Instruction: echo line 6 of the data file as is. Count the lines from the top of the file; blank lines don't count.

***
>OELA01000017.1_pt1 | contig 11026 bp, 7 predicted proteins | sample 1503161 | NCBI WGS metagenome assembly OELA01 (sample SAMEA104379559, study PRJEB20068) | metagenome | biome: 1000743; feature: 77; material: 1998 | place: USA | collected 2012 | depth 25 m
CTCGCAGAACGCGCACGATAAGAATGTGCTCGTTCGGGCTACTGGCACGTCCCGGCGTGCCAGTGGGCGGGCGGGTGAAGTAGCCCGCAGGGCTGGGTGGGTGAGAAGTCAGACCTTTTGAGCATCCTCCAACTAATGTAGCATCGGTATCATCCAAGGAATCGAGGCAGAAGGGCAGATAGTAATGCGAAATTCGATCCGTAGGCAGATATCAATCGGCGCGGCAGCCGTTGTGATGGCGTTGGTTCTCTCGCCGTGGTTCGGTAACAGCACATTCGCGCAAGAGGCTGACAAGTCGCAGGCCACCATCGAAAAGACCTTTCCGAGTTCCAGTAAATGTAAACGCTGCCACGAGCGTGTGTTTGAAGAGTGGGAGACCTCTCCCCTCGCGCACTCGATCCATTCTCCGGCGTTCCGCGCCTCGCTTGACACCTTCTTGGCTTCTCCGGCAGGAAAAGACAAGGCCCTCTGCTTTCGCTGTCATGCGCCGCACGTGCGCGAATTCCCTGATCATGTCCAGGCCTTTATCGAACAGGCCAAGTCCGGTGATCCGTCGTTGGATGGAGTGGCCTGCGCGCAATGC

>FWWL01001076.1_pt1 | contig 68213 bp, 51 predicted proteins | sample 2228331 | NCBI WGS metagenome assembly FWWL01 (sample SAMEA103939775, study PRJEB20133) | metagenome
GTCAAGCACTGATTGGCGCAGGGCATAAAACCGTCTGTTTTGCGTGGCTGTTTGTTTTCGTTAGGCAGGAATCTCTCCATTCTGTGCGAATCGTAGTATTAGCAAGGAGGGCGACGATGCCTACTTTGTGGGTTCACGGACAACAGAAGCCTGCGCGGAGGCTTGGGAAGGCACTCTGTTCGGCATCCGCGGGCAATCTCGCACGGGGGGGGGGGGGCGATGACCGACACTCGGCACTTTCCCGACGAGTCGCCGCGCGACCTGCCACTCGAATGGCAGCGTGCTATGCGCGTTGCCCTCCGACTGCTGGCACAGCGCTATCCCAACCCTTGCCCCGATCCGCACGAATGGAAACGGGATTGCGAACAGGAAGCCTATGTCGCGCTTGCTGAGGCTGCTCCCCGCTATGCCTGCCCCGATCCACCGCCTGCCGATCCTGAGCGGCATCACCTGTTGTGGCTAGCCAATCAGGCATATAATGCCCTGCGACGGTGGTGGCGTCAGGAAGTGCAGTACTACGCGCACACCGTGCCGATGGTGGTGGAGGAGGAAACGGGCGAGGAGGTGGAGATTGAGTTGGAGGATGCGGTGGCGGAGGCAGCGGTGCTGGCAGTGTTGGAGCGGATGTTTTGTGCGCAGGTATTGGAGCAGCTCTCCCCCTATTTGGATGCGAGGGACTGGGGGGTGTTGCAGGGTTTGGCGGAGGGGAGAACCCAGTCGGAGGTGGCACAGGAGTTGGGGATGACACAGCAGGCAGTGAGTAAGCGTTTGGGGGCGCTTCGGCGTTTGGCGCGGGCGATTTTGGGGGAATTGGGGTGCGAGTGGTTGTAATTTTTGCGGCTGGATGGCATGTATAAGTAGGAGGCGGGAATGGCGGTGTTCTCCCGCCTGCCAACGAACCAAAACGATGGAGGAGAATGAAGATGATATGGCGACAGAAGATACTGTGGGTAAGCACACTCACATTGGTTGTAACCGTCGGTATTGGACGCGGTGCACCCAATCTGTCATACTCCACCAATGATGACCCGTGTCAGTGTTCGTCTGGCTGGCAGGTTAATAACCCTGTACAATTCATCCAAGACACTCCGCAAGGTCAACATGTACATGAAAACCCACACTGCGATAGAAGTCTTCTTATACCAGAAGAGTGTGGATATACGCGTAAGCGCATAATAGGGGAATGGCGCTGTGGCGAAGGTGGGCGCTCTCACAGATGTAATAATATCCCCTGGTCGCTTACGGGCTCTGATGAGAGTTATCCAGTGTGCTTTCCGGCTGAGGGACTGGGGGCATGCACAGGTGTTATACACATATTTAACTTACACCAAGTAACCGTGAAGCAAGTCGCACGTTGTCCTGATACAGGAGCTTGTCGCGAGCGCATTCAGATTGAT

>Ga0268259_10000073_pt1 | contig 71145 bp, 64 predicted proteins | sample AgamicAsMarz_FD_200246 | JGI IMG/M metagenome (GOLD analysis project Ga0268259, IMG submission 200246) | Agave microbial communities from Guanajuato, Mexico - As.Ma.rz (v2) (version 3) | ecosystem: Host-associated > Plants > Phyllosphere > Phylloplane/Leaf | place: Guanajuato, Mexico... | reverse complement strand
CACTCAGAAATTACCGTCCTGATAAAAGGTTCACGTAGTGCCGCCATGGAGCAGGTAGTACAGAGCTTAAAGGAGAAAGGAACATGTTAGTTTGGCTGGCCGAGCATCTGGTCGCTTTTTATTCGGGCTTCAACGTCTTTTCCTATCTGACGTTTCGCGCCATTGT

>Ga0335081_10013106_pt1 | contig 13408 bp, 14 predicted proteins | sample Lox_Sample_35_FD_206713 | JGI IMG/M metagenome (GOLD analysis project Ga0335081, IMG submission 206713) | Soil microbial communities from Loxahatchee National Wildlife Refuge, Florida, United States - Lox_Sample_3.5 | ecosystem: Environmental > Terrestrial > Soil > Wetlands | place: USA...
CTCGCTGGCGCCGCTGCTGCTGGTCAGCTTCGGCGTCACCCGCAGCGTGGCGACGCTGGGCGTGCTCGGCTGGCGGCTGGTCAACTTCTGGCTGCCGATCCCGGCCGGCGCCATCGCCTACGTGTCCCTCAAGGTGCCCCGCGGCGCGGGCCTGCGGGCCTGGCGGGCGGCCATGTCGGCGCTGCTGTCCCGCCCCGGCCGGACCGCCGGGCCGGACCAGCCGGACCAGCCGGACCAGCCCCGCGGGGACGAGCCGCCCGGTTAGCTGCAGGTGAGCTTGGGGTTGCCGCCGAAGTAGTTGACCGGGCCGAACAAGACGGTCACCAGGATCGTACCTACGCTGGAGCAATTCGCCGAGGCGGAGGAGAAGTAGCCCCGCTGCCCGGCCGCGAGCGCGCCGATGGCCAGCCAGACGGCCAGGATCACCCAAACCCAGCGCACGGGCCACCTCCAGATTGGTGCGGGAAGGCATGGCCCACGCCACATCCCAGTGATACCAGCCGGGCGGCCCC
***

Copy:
CACTCAGAAATTACCGTCCTGATAAAAGGTTCACGTAGTGCCGCCATGGAGCAGGTAGTACAGAGCTTAAAGGAGAAAGGAACATGTTAGTTTGGCTGGCCGAGCATCTGGTCGCTTTTTATTCGGGCTTCAACGTCTTTTCCTATCTGACGTTTCGCGCCATTGT